Six prominent faculty members at the University of Nebraska–Lincoln College of Business are set to retire this spring and summer, closing this chapter of their academic careers. Whether researching the correlations in economics and the gender wage gap or mentoring entrepreneurial students to take their business to the next level, they each impacted the Nebraska Business community in Lincoln and around the world.
“We thank these six faculty members for their years of dedication and service to the Nebraska Business community. They exemplified the college’s mission through their teaching and research, empowering students to become future business leaders. They shared their expertise to further their respected fields in economics, entrepreneurship and marketing. We will miss them and wish them the best in their future endeavors,” said Dr. Kathy Farrell, James Jr. and Susan Stuart Endowed Dean of the College of Business.
Department of Economics
Dr. Matthew Cushing, professor of economics, spent his time at Nebraska Business producing notable contributions to macroeconomics research for 26 years. He centered his research and teaching around macroeconomics, applied time series and forensic economics. His work has appeared in several top academic journals such as Economic Review, International Economic Review and Journal of Monetary Economics. Cushing’s research efforts marked nearly 400 citations from his work in macroeconomics, according to Google Scholar. He also served as faculty chair of the Ph.D. in Economics program and the faculty advisor of the Economic Graduate Student Association.
“During his career, Matt Cushing made a mark as a recognized scholar in the field of macroeconomics. As long-serving chair of the Department of Economics graduate program, Matt has been devoted to graduate student education and has been a diligent, tireless mentor of aspiring professionals,” said Dr. Scott Fuess, Steinhart Foundation Distinguished Professor of Business, Research Fellow Institute For The Study Of Labor (Iza) Bonn, Germany, and professor of economics.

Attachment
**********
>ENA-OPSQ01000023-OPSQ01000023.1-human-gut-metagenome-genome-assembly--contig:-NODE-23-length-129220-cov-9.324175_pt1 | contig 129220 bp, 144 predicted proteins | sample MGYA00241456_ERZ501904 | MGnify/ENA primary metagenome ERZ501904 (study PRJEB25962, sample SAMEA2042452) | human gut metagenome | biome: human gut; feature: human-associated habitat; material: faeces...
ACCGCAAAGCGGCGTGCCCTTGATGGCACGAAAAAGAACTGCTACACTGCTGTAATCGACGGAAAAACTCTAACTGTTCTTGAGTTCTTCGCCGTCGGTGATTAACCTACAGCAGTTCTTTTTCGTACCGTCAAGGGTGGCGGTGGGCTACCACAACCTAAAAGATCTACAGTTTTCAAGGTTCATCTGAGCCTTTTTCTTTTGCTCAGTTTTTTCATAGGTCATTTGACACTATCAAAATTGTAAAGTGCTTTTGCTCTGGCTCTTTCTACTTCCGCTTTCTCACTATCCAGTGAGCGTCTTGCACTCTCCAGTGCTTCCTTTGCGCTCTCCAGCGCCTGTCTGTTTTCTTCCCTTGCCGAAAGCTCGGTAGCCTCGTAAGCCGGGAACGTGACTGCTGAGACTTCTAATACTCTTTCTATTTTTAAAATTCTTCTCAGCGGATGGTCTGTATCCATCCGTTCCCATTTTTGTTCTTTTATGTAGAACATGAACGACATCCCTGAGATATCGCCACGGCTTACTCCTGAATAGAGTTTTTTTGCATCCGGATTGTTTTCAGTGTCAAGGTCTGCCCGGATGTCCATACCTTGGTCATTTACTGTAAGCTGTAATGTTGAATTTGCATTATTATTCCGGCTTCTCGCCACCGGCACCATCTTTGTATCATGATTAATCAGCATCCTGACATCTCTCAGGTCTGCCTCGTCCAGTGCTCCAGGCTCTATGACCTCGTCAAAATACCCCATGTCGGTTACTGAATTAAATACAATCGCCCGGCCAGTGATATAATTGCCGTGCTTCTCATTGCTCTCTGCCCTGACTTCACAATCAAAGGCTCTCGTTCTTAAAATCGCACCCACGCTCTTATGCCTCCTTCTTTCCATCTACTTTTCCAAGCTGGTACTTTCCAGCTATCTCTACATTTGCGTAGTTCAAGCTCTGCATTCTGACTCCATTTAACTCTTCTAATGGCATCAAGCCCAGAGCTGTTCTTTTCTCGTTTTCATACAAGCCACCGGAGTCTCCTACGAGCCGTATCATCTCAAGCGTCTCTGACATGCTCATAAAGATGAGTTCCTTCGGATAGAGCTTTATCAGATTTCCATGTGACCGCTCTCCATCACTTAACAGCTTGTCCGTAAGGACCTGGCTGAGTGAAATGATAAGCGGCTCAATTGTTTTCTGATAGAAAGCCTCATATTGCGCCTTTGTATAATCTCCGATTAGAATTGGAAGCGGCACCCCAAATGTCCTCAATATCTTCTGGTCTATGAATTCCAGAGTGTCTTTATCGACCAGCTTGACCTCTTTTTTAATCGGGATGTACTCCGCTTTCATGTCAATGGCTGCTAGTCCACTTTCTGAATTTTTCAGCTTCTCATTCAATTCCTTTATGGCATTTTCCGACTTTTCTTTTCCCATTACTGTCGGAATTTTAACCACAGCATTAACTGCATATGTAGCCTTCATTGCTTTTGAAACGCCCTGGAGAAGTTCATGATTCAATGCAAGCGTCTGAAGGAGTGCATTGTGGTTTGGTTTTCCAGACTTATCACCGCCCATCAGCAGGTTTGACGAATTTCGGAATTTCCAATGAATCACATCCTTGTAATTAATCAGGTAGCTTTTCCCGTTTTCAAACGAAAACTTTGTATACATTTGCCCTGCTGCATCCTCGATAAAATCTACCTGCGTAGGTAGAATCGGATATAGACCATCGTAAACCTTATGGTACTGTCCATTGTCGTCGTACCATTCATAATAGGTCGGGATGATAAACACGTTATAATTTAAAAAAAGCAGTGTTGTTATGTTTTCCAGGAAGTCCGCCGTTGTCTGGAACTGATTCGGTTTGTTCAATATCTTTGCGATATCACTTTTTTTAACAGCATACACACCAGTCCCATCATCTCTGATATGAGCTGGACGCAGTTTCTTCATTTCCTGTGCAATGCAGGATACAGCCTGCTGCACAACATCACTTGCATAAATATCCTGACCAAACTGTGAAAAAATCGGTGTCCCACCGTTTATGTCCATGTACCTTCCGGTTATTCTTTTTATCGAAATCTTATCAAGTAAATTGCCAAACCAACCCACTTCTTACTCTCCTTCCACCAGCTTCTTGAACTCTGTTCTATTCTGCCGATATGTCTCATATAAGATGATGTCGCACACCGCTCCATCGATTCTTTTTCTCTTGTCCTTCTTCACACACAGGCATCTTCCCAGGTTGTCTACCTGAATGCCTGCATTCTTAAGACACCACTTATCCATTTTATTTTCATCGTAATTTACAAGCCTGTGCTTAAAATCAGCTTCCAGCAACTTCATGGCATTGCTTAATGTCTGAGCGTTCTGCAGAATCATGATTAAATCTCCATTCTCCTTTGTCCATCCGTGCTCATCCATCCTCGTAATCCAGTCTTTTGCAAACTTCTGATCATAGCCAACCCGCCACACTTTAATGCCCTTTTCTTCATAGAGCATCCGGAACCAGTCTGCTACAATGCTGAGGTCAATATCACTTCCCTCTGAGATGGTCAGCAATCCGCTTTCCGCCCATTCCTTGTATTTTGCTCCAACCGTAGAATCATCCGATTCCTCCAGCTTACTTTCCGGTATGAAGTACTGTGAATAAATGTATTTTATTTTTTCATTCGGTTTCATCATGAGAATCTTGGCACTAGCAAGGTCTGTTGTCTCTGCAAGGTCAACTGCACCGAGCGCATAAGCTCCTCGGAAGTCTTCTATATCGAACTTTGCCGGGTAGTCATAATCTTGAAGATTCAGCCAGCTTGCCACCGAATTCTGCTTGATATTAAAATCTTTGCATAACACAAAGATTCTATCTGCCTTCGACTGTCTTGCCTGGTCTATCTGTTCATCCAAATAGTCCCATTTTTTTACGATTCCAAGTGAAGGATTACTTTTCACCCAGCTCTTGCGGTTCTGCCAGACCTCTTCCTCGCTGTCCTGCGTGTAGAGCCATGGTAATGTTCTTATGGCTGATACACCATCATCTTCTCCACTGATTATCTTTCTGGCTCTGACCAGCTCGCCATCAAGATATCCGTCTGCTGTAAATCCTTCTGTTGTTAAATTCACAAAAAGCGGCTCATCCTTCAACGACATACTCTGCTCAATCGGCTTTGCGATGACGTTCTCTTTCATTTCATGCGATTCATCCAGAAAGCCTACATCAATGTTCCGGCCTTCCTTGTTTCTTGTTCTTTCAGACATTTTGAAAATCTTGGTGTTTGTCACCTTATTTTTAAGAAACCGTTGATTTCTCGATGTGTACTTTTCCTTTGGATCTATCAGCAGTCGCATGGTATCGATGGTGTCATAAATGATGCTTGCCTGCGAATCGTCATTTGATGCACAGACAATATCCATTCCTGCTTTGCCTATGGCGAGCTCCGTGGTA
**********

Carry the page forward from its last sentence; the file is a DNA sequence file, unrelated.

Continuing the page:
Dr. Rick Edwards, professor of economics and director of the Center for Great Plains Studies held numerous key positions during his 23 years at the university. After serving as the Senior Vice Chancellor for Academic Affairs, he returned to the college as a professor and later as chair of the Department of Management. He earned both his master's and Ph.D. from Harvard University. Prior to teaching at Nebraska, Edwards served as chair of the economics department at the University of Massachusetts-Amherst and dean of Arts and Sciences at the University of Kentucky. He also served as the director for the Center for Great Plans Studies, whose mission is to foster the study of and appreciation for the people, cultures, and natural environment of the Great Plains. He wielded a wealth of knowledge in the history of the Great Plains which helped him co-author several books including Atlas of Nebraska, Understanding Capitalism: Competition, Command, and Change and Homesteading the Plains: Toward a New History.